Now, Lee Ann pushes herself to new limits at CrossFit Winter Park, where she’s been training since late December.
“I’d always been interested in CrossFit,” Lee Ann said. “I’ve just been too nervous to try it. I knew as soon as I did it that I would love it. You feel pretty awesome lifting some of these heavier weights.”
On April 2, she competed in her first CrossFit event. Her team earned 10th out of 18 teams, all while helping raise money for the Leukemia & Lymphoma Society.
She once again did so in her father’s memory.
‘NEVER BE ASHAMED’
Near the one-year anniversary of the Boston Marathon Bombing, Lee Ann and other survivors met with Dear World, a photography organization that allows people to tell their stories through written words on their skin. One photo showed Yanni with the words, “Never be ashamed,” written across her left leg above her scar.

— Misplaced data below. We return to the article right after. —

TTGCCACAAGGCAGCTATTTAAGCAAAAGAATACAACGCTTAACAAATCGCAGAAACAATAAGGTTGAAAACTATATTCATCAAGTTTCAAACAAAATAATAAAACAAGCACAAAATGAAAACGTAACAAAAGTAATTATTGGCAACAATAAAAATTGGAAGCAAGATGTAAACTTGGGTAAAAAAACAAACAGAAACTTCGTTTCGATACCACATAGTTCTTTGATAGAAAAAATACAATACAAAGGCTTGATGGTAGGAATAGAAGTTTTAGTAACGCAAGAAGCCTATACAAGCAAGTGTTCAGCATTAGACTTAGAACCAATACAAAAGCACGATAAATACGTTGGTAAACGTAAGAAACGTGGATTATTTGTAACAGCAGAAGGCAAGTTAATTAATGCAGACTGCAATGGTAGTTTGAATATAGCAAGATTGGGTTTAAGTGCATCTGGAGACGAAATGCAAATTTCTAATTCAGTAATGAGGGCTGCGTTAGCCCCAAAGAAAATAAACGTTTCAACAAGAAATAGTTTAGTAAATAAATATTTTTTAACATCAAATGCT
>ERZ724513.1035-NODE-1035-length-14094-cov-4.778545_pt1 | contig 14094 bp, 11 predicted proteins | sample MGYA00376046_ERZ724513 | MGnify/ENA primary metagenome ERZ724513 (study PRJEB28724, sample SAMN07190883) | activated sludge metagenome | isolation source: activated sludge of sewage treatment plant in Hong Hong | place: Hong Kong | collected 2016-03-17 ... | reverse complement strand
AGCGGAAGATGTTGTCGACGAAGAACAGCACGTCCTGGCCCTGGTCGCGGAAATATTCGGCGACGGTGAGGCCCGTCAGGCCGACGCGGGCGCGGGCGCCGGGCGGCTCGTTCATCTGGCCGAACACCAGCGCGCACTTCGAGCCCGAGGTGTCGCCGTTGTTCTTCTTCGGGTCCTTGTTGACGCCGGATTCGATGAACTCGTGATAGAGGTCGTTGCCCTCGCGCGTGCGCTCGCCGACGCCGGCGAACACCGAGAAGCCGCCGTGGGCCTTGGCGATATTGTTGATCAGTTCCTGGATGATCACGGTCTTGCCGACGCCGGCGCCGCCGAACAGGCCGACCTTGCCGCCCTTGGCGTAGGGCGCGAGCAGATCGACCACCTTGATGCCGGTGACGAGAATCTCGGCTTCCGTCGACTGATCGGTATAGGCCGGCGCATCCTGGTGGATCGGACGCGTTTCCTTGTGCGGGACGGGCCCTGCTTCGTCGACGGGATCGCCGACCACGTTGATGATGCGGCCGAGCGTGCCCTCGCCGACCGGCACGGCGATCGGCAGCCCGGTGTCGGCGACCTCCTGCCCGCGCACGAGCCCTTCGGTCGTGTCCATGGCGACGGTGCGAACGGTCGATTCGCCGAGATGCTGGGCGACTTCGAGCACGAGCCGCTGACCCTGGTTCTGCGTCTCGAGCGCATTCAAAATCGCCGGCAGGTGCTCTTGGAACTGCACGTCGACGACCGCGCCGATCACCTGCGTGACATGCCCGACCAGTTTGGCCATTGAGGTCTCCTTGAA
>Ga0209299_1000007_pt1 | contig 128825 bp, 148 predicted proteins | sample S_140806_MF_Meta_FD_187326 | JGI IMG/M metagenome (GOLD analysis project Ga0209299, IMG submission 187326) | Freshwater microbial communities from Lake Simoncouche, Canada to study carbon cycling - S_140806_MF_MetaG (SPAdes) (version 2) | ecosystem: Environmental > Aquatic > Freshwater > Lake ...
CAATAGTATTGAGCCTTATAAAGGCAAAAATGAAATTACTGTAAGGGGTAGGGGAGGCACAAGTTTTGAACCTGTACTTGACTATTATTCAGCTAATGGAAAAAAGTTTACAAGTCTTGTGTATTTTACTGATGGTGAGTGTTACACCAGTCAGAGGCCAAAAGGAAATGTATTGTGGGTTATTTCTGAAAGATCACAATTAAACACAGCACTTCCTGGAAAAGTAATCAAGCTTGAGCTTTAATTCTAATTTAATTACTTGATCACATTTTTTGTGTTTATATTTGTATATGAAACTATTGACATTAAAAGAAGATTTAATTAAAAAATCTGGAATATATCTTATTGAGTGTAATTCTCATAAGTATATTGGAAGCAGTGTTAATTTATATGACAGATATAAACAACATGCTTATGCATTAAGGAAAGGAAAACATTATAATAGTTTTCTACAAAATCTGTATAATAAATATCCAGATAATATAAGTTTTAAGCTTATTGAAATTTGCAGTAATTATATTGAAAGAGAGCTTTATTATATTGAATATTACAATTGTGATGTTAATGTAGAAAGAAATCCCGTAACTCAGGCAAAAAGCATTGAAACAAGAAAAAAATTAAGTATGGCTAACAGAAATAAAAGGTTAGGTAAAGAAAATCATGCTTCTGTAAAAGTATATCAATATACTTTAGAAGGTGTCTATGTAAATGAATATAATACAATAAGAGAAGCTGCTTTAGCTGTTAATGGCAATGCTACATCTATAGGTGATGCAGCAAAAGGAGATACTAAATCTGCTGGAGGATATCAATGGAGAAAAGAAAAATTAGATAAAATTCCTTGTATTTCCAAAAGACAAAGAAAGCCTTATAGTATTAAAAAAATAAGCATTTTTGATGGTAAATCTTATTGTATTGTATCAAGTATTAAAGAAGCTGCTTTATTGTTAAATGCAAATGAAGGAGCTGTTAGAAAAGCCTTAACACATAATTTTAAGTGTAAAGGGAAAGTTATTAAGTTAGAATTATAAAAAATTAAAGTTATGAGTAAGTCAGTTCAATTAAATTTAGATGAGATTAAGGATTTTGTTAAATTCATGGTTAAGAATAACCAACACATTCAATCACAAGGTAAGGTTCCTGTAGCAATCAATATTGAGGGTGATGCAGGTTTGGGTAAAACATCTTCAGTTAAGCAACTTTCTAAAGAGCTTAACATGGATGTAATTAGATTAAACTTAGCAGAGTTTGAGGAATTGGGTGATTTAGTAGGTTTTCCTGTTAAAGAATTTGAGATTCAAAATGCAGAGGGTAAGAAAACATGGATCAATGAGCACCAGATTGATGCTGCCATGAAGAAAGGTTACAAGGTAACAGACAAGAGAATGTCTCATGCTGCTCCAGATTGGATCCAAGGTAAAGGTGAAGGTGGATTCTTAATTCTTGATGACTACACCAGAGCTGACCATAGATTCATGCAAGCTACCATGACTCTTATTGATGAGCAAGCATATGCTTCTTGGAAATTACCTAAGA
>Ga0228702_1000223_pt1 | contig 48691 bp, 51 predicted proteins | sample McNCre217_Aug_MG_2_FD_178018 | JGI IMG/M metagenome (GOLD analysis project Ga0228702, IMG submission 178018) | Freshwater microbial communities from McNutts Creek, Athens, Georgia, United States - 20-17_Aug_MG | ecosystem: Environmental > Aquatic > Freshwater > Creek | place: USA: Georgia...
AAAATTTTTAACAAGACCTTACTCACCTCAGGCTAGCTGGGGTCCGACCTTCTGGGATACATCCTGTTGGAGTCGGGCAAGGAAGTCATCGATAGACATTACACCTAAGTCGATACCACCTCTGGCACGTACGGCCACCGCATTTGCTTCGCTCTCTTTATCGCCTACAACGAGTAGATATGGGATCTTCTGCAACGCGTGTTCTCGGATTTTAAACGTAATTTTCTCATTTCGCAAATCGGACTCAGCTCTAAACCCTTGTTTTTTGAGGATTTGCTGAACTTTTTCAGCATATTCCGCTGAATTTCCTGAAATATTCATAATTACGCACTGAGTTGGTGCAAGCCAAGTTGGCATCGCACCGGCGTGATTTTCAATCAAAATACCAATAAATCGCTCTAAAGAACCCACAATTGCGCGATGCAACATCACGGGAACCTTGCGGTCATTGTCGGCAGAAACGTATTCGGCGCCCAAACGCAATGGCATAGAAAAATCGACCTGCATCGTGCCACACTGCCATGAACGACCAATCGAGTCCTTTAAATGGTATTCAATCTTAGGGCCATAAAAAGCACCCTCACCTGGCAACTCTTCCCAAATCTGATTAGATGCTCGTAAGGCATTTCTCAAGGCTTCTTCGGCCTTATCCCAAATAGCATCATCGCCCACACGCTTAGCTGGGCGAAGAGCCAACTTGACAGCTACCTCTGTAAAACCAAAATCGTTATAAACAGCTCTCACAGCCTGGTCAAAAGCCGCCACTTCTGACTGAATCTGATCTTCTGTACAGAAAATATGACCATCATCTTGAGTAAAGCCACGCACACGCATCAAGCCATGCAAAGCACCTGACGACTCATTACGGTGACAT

Not long after, a little girl in Seattle saw that photo and recreated it down to the same color shirt and capris Yanni was wearing.
“She had been an in ATV accident, and she was very self-conscious of her scar,” Yanni said.
The 35-year-old still feels a twinge of pain in her left leg on cold nights or after an intense workout, but she knows she’s capable of far more today than she was before that fateful day in Boston.
“If somebody told me that I was going to go through what I went through and run two marathons within that year essentially, I would have laughed at them,” she said.
In 2018, she plans once again to run the marathon in Boston — the city that took back its finish line.